I am aware that in leaving this despatch with Mr. Marcy I have transgressed the regulations of Her Majesty's service, for which I must throw myself on your Lordship's indulgence; but Mr. Crampton was anxious that the United States' Government should not for a moment suppose that a project for enlisting troops for Her Majesty's service within the United States had ever been contemplated.

After reading the despatch himself, Mr. Marcy said he had no doubt that the course pursued by Mr. Crampton was the proper one; he was, indeed, convinced of this from having seen Mr. Crampton's instructions to Her Majesty's Consuls when the question of recruiting in the United States first arose.

Now up to this date it will be seen that there was not room for the shadow of a suspicion that in what the British ministers in America were engaged about there was anything which could possibly cause a misunderstanding, or bring the countries into unfriendly collision, provided only the letter of the law was strictly observed;-and not even in case of its violation, unless it was brought home to them. Mr. Crampton accordingly felt it in accordance with both his duty and his patriotic sympathies, to make the organization he had planned as extensive and as efficient as possible, and believed that he was earning the gratitude of his country when he spread the network over the whole face of the States. He became thus the centre of a wide-spread system, and found himself in constant and confidential communication with a host of persons, strangers to him, of every nation and character, disaffected politicians, restless spirits, needy adventurers-in short, as might be supposed, that portion of society which is more valuable numerically than in any other aspect.

It was in the midst of these efforts that a dispatch from Lord Clarendon, dated the 22nd of June, reached Mr. Crampton, enjoining him to stay all further proceedings in the matter of enlistment, and to abandon the project definitively. It may easily be conceived in what a predicament this injunction, prudent and proper though it certainly was, left the British Minister. There he was, surrounded by a labyrinth of machinery of his own construction, dangerous enough in the working, but trebly dangerous when interfered with, obliged to put a sudden and violent stop to its motions, and disjoint and safely take to pieces, as it were, the whole of what he had put together. No easy task, certainly; but still more dangerous than difficult. A host of expectants had to be disappointed a host of needy wretches had to be turned adrift a host of desperadoes to be summarily got rid of. Ill-humour, malignity, revenge were to be encountered. The odium which always attaches to the ostensible promoter of an abortive scheme had to be endured. All this time there were at his elbow the ministers of the very country against whom these schemes were directed. They were looking over his shoulder, as he played his cards, and may be supposed to have made their own signs to his enemies, who must now have been numerous. A man placed in such a situation can scarcely expect to get off scathless. In point of fact, Mr. Crampton, who had been the choice of the Americans themselves—whose singular suavity and grace of manner, as well as higher accomplishments and qualities, had made him up to that time perhaps the most popular minister who ever represented British interests in America, suddenly lost his prestige with both government and people, and became an object of public opprobrium. In the prosecutions which were instituted against various individuals for alleged violation of the neutrality laws, and especially on the trial of Hertz, the authorities who acted for the government made no secret of its being their chief endeavour to implicate the ambassador-to expose him as a "malefactor." It is unfortunately beyond the scope of an article like this, to enter upon an examination of the evidence upon which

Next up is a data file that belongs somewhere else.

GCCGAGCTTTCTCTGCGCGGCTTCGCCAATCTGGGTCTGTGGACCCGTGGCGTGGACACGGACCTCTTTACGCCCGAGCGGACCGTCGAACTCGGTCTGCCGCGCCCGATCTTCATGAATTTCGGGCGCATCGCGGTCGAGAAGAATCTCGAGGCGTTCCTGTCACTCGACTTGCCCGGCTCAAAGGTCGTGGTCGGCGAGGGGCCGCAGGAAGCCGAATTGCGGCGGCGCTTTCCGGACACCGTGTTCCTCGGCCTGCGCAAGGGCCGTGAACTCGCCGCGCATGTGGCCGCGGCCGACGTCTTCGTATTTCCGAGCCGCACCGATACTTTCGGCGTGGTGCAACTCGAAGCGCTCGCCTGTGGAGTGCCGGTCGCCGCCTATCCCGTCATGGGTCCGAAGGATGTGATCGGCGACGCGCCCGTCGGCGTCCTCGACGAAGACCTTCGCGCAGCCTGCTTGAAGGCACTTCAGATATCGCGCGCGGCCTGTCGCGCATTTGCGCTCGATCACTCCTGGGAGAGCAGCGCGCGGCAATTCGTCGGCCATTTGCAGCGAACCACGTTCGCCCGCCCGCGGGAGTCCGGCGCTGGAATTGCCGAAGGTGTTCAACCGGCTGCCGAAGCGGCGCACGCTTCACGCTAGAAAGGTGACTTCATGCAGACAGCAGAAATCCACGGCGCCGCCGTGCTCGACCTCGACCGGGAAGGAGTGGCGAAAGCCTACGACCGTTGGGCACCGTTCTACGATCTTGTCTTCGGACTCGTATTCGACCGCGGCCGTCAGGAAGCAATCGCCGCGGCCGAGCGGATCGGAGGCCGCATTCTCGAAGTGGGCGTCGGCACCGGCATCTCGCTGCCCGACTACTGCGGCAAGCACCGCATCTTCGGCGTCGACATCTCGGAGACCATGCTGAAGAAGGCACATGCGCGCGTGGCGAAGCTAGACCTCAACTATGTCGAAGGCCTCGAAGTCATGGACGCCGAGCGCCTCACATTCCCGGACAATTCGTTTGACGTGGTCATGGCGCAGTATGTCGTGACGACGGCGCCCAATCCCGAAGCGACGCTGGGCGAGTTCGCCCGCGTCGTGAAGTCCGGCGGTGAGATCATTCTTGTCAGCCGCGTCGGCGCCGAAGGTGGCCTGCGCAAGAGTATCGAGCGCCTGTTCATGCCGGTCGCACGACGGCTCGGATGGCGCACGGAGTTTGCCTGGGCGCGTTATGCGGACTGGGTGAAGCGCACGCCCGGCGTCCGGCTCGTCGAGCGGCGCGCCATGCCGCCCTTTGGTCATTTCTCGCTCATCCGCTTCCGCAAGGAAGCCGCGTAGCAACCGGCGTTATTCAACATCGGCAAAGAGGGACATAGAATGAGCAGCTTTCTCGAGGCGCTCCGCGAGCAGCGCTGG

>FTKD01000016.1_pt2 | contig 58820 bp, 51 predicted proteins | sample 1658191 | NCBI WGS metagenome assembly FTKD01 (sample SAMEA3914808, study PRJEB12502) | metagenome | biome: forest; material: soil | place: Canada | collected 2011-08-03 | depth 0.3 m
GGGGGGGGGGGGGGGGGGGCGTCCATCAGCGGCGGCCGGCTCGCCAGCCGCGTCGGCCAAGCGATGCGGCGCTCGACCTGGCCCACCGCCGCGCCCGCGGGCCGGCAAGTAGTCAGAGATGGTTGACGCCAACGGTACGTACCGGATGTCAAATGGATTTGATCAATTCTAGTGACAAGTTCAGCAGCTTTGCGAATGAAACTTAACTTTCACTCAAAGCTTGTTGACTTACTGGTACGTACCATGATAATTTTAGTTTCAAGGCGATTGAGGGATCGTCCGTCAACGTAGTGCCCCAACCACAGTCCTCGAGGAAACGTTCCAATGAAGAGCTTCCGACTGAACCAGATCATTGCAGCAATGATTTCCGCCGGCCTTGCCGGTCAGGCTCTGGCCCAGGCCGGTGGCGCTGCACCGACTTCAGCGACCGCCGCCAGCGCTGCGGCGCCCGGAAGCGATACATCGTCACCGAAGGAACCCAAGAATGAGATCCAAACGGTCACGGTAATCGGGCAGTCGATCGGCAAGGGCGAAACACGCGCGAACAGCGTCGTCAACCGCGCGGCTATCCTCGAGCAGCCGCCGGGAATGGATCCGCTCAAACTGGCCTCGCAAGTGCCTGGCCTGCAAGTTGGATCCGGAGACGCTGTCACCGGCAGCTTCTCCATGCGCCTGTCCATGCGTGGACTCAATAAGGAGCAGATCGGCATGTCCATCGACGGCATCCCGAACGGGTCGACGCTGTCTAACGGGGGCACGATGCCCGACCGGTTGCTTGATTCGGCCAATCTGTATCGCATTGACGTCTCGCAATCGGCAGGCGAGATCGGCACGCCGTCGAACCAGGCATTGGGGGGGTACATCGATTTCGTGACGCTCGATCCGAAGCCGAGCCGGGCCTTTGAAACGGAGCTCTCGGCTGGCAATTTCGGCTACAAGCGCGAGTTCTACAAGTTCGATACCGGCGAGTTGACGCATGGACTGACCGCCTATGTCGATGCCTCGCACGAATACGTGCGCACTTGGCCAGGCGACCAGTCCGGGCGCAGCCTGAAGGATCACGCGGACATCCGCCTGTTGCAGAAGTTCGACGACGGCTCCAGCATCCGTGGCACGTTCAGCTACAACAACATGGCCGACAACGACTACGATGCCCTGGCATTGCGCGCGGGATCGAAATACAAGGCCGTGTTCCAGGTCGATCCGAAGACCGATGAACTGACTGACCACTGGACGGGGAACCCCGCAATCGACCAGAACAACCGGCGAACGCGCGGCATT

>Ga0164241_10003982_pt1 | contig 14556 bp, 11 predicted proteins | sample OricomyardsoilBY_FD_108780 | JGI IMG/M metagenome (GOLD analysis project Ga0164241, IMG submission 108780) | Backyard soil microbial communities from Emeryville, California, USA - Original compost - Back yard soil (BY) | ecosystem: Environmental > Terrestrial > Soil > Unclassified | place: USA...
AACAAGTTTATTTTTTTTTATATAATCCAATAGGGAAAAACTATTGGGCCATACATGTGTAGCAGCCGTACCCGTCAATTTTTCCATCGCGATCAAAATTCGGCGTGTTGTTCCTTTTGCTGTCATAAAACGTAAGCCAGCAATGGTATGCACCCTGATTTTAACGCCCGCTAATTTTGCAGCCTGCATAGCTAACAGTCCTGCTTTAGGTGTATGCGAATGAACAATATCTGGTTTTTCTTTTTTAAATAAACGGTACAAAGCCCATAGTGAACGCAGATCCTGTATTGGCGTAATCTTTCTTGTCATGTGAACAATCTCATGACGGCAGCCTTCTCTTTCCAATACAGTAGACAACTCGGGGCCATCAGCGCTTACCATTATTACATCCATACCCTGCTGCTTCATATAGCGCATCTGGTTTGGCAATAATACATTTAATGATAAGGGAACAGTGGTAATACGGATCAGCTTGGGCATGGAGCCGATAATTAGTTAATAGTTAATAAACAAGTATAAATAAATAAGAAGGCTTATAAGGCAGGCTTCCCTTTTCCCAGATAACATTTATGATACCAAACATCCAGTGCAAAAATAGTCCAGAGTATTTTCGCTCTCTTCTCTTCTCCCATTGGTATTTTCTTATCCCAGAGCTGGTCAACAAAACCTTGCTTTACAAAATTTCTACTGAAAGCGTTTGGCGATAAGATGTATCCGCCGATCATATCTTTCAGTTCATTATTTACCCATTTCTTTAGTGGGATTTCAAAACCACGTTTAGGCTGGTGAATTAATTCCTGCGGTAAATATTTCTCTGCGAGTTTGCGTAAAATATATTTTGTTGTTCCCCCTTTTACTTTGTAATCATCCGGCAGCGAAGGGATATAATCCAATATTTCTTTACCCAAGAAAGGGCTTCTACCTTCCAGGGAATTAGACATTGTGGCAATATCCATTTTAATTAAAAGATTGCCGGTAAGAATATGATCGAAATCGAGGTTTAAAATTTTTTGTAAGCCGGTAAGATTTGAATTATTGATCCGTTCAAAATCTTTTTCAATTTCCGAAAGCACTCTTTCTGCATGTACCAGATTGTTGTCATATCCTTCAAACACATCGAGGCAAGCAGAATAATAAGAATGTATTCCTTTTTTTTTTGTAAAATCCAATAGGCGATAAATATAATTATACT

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No-they had not. The AttorneyGeneral had taken care, by express instructions addressed to the District Attorney, to contrive so that no British officer should be permitted to interfere in the trials in question. Yet up to the very last despatch received from Mr. Marcy during the month that is just past, it is still insisted that Mr. Crampton has no right, in self-defence, to impugn the testimony of witnesses admitted and credited in courts of justice in America! The result of the contest indeed cannot be doubtful,

Ubi tu pulsas, ego vapulo tantûm.

case.

A simple question disposes of the If a functionary against whom a charge is preferred, is not to be heard either in court or out of court, how is he to defend himself?

It would afford us great pleasure to be able to give, for the benefit of our